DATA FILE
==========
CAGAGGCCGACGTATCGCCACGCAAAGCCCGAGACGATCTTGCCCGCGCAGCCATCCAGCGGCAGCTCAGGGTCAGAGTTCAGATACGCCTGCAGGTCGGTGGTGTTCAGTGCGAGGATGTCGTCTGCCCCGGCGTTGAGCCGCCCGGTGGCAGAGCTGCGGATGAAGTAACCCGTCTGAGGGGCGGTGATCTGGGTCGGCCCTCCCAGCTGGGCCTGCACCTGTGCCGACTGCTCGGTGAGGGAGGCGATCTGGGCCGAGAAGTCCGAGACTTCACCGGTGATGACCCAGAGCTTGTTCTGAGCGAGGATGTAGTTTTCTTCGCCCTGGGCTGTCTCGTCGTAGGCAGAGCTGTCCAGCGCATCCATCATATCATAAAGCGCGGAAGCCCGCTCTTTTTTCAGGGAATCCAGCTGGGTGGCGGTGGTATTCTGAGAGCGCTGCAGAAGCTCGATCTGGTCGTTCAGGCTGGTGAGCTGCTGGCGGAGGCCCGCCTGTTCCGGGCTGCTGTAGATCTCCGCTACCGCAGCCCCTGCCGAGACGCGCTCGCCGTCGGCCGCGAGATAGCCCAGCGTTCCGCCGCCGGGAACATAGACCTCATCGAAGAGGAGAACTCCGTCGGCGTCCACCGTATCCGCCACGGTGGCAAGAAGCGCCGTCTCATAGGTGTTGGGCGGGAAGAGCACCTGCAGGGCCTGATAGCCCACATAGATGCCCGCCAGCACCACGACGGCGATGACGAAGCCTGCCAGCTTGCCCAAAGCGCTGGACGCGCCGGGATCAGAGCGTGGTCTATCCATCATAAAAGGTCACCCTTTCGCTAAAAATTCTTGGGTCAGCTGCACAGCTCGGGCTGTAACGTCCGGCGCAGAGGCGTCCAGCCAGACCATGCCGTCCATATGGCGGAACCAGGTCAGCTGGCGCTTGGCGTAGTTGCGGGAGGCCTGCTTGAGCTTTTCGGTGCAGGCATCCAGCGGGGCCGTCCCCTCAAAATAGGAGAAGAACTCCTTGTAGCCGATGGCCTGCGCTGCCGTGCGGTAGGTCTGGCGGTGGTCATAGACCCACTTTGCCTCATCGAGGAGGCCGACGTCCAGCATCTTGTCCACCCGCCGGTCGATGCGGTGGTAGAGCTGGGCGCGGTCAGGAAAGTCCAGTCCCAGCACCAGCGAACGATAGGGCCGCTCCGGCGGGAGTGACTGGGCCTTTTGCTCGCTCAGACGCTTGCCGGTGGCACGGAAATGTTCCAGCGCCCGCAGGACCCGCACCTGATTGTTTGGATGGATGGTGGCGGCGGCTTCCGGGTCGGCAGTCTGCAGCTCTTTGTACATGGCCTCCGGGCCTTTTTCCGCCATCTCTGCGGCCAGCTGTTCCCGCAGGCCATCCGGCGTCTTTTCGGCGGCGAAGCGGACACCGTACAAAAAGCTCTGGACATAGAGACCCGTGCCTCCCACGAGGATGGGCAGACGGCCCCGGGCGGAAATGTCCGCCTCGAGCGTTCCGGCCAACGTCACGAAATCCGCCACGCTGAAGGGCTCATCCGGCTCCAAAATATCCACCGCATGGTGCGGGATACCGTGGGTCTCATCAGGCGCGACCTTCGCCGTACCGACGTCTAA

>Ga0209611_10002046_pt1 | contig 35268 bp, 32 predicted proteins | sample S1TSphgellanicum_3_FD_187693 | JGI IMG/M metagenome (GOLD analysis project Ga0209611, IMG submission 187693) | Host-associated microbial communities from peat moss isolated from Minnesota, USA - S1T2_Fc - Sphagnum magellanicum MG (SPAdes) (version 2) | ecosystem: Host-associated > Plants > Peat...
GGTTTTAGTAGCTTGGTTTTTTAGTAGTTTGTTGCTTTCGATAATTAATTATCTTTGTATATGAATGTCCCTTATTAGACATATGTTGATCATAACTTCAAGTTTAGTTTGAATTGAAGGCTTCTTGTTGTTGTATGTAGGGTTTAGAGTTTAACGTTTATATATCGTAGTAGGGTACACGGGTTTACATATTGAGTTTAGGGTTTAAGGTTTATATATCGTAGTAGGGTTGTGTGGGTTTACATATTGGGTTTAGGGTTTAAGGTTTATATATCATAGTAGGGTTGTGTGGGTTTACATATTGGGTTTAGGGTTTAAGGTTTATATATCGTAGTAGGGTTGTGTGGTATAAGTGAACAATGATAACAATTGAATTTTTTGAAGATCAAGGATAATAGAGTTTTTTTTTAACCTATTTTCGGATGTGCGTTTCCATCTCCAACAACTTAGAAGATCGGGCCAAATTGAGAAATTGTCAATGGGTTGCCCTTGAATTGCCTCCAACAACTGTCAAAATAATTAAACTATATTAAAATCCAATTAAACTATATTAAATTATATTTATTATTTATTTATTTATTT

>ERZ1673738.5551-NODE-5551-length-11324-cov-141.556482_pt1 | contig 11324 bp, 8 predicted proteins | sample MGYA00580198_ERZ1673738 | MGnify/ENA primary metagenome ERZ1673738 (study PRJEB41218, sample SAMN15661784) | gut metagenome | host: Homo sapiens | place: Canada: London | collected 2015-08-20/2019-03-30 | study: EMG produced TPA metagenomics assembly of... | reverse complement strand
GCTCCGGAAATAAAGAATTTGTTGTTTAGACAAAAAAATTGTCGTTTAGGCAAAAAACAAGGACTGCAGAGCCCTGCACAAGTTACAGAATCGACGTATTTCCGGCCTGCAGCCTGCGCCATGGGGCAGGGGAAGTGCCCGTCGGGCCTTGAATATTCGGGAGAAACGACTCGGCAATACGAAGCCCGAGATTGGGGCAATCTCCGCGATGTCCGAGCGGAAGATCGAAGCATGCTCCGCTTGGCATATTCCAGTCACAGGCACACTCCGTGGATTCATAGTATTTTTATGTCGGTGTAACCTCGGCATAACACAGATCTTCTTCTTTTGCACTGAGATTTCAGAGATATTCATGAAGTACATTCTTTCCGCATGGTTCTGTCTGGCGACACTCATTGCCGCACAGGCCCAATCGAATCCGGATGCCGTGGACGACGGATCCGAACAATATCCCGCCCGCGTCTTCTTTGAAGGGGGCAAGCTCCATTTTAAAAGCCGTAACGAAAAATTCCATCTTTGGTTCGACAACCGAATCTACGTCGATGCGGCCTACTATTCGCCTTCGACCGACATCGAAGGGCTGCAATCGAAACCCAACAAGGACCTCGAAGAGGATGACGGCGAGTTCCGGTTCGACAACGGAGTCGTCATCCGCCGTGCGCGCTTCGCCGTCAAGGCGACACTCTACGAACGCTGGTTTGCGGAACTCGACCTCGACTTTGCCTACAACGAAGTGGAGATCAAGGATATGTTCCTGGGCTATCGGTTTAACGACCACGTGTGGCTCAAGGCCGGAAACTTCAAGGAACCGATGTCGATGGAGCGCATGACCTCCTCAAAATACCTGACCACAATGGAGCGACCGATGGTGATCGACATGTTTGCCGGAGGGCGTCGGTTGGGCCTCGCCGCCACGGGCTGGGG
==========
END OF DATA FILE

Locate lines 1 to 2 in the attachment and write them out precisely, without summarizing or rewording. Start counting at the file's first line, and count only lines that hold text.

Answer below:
CAGAGGCCGACGTATCGCCACGCAAAGCCCGAGACGATCTTGCCCGCGCAGCCATCCAGCGGCAGCTCAGGGTCAGAGTTCAGATACGCCTGCAGGTCGGTGGTGTTCAGTGCGAGGATGTCGTCTGCCCCGGCGTTGAGCCGCCCGGTGGCAGAGCTGCGGATGAAGTAACCCGTCTGAGGGGCGGTGATCTGGGTCGGCCCTCCCAGCTGGGCCTGCACCTGTGCCGACTGCTCGGTGAGGGAGGCGATCTGGGCCGAGAAGTCCGAGACTTCACCGGTGATGACCCAGAGCTTGTTCTGAGCGAGGATGTAGTTTTCTTCGCCCTGGGCTGTCTCGTCGTAGGCAGAGCTGTCCAGCGCATCCATCATATCATAAAGCGCGGAAGCCCGCTCTTTTTTCAGGGAATCCAGCTGGGTGGCGGTGGTATTCTGAGAGCGCTGCAGAAGCTCGATCTGGTCGTTCAGGCTGGTGAGCTGCTGGCGGAGGCCCGCCTGTTCCGGGCTGCTGTAGATCTCCGCTACCGCAGCCCCTGCCGAGACGCGCTCGCCGTCGGCCGCGAGATAGCCCAGCGTTCCGCCGCCGGGAACATAGACCTCATCGAAGAGGAGAACTCCGTCGGCGTCCACCGTATCCGCCACGGTGGCAAGAAGCGCCGTCTCATAGGTGTTGGGCGGGAAGAGCACCTGCAGGGCCTGATAGCCCACATAGATGCCCGCCAGCACCACGACGGCGATGACGAAGCCTGCCAGCTTGCCCAAAGCGCTGGACGCGCCGGGATCAGAGCGTGGTCTATCCATCATAAAAGGTCACCCTTTCGCTAAAAATTCTTGGGTCAGCTGCACAGCTCGGGCTGTAACGTCCGGCGCAGAGGCGTCCAGCCAGACCATGCCGTCCATATGGCGGAACCAGGTCAGCTGGCGCTTGGCGTAGTTGCGGGAGGCCTGCTTGAGCTTTTCGGTGCAGGCATCCAGCGGGGCCGTCCCCTCAAAATAGGAGAAGAACTCCTTGTAGCCGATGGCCTGCGCTGCCGTGCGGTAGGTCTGGCGGTGGTCATAGACCCACTTTGCCTCATCGAGGAGGCCGACGTCCAGCATCTTGTCCACCCGCCGGTCGATGCGGTGGTAGAGCTGGGCGCGGTCAGGAAAGTCCAGTCCCAGCACCAGCGAACGATAGGGCCGCTCCGGCGGGAGTGACTGGGCCTTTTGCTCGCTCAGACGCTTGCCGGTGGCACGGAAATGTTCCAGCGCCCGCAGGACCCGCACCTGATTGTTTGGATGGATGGTGGCGGCGGCTTCCGGGTCGGCAGTCTGCAGCTCTTTGTACATGGCCTCCGGGCCTTTTTCCGCCATCTCTGCGGCCAGCTGTTCCCGCAGGCCATCCGGCGTCTTTTCGGCGGCGAAGCGGACACCGTACAAAAAGCTCTGGACATAGAGACCCGTGCCTCCCACGAGGATGGGCAGACGGCCCCGGGCGGAAATGTCCGCCTCGAGCGTTCCGGCCAACGTCACGAAATCCGCCACGCTGAAGGGCTCATCCGGCTCCAAAATATCCACCGCATGGTGCGGGATACCGTGGGTCTCATCAGGCGCGACCTTCGCCGTACCGACGTCTAA

>Ga0209611_10002046_pt1 | contig 35268 bp, 32 predicted proteins | sample S1TSphgellanicum_3_FD_187693 | JGI IMG/M metagenome (GOLD analysis project Ga0209611, IMG submission 187693) | Host-associated microbial communities from peat moss isolated from Minnesota, USA - S1T2_Fc - Sphagnum magellanicum MG (SPAdes) (version 2) | ecosystem: Host-associated > Plants > Peat...